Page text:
Rural Chinese kids face trafficking risk

Rural Chinese children increasingly risk being sold or forced to become beggars, petty thieves or sex workers as their farmer parents flock to cities looking for work, an int'l rights group said.

Rural Chinese kids face trafficking risk

Rural Chinese children increasingly risk being sold orforced to become beggars, petty thieves or sex workers as their farmer parentsflock to cities looking for work, an international rights group said.

Chinahas a thriving black market in girls and women who are sold as brides, as wellas babies who are abducted or bought from poor families for sale to childlesscouples or those who have one child and want more.

The government says that it has cracked down harshly on such cases, and thatthe trend is decreasing.

But Kate Wedgwood, Save the Children's country director for China and NorthKorea,said there are no reliable figures for the number of children being traffickedand the continued mass migration from farms to cities is sure to make theproblem worse.

"We already know the risks (of child trafficking) are exacerbated bymigration, so I think the likelihood is that it will increase," she said.

In recent years, an estimated 150 million to 200 million people have movedfrom the countryside to urban areas where their labor in factories and onconstruction sites has fueled China'sbreakneck economic growth.

Several hundred million more are expected to leave China's vastrural hinterland over the next 15 to 20 years.

Poor rural children from ethnic communities are the most atrisk because they have limited command of Mandarin Chinese and often don't knowtheir rights, Wedgwood said. Disabled kids and children of parents with HIV/AIDSalso face increased risk of being trafficked and are sometimes forced intopanhandling.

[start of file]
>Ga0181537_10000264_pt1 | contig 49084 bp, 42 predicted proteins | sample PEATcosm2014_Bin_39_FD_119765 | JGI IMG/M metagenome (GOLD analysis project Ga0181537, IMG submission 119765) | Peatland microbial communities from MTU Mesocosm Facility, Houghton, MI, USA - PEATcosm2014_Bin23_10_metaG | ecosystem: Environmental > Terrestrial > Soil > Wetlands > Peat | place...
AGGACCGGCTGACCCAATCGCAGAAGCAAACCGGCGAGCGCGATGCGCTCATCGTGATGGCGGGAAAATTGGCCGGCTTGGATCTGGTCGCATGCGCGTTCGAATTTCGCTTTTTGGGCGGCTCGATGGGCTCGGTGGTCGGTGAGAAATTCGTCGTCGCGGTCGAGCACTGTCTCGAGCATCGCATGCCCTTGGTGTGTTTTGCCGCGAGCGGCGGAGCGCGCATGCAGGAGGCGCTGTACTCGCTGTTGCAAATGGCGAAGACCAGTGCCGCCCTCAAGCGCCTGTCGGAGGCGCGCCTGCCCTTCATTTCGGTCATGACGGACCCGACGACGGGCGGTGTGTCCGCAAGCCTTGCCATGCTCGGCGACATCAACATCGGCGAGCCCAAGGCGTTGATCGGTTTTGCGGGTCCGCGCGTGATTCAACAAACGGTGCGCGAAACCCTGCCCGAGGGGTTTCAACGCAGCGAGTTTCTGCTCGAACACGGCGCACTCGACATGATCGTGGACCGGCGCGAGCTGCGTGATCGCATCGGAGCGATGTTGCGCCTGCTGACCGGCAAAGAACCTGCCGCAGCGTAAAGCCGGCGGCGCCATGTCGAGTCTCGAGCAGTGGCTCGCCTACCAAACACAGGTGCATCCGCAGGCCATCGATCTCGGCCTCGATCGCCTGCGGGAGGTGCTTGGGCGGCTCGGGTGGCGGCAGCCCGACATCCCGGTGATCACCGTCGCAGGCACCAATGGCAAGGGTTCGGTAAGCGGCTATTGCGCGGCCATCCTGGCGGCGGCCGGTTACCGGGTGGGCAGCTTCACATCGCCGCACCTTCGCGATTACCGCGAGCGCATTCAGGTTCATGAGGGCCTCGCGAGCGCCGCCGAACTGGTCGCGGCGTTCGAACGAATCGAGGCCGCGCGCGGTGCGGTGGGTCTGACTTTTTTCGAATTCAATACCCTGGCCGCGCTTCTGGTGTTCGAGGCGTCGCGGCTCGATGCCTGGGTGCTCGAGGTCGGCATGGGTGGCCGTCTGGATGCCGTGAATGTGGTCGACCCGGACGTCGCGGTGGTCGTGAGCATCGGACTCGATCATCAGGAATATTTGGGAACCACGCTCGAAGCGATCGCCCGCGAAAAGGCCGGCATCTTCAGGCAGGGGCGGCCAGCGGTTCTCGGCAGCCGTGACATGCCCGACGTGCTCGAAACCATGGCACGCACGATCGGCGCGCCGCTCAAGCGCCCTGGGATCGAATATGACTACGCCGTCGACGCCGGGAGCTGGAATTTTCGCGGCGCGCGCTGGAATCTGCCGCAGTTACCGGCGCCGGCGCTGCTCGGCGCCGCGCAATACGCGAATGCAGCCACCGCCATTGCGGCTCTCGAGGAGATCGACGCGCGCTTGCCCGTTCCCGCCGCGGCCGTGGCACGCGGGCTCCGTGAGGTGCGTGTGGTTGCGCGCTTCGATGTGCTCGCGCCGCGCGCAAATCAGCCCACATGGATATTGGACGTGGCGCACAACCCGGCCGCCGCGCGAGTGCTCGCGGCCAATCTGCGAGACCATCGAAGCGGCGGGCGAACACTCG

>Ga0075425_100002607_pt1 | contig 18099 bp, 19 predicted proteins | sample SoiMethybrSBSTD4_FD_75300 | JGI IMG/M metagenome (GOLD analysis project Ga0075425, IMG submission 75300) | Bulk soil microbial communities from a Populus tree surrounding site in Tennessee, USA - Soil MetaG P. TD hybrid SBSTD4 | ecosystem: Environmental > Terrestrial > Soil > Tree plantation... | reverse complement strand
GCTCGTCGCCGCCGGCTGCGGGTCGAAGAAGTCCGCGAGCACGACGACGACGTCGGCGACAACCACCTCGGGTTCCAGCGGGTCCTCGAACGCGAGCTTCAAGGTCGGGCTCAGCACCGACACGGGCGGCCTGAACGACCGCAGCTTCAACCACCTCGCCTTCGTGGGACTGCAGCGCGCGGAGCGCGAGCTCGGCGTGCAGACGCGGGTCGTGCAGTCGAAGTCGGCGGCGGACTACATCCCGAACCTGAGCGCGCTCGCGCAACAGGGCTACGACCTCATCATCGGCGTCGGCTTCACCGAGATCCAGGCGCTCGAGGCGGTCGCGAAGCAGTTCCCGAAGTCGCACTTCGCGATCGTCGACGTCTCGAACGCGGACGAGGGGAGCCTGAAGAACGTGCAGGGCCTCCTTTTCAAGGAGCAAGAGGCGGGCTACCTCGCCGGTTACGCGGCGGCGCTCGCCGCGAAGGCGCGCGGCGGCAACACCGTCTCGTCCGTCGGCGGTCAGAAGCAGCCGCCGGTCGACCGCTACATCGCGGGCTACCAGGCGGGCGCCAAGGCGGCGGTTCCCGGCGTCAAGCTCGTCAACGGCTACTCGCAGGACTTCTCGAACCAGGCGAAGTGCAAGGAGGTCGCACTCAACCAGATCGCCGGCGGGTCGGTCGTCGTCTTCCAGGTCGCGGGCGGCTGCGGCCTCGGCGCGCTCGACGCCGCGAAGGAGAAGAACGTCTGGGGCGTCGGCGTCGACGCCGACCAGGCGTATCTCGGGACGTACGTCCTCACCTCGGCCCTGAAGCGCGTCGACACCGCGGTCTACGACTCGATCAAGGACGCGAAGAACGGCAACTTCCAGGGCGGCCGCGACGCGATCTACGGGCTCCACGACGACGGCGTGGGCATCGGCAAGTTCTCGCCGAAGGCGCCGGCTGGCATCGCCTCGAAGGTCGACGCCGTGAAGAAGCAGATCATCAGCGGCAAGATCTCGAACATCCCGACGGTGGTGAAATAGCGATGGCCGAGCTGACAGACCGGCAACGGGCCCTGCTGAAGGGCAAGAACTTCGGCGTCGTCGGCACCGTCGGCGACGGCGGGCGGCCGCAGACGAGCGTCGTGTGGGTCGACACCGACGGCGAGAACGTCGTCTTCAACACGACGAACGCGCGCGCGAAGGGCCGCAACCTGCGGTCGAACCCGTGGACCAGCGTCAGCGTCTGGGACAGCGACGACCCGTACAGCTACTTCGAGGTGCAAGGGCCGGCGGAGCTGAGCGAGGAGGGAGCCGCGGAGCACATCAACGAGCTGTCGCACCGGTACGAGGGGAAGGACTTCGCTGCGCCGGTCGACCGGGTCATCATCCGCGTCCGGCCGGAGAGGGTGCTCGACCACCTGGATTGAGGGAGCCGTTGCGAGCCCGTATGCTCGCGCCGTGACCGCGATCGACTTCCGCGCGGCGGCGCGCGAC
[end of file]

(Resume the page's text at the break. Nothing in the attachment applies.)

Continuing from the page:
She estimated that there are tens of thousands of boys from far western China's Xinjiang region who have been bought orkidnapped by gangs who force them into pickpocketing and other nonviolent crimein China'seastern cities.

Ethnic minority girls from Yunnan provinceand the Guangxi region in the south are at risk of being forced into the sextrade within China and alsoin Southeast Asian countries such as Thailandand Malaysia,she said.

Children left behind in villages are vulnerable because they are oftenlooked after by grandparents — who often need care themselves — or byinstitutions that lose track of the children.

However, those who migrate with their parents are also in danger becausethey are thrust into unfamiliar surroundings with limited social services, andtheir parents are often busy working.

Wedgwood wants Chinato redefine child trafficking to include victims up to 18 years of age andchildren who are forced into work to pay off family debts. China currentlydefines victims of child trafficking as kids up to 14 years old who are sold orkidnapped.

Güncelleme Tarihi: 20 Eylül 2018, 18:16
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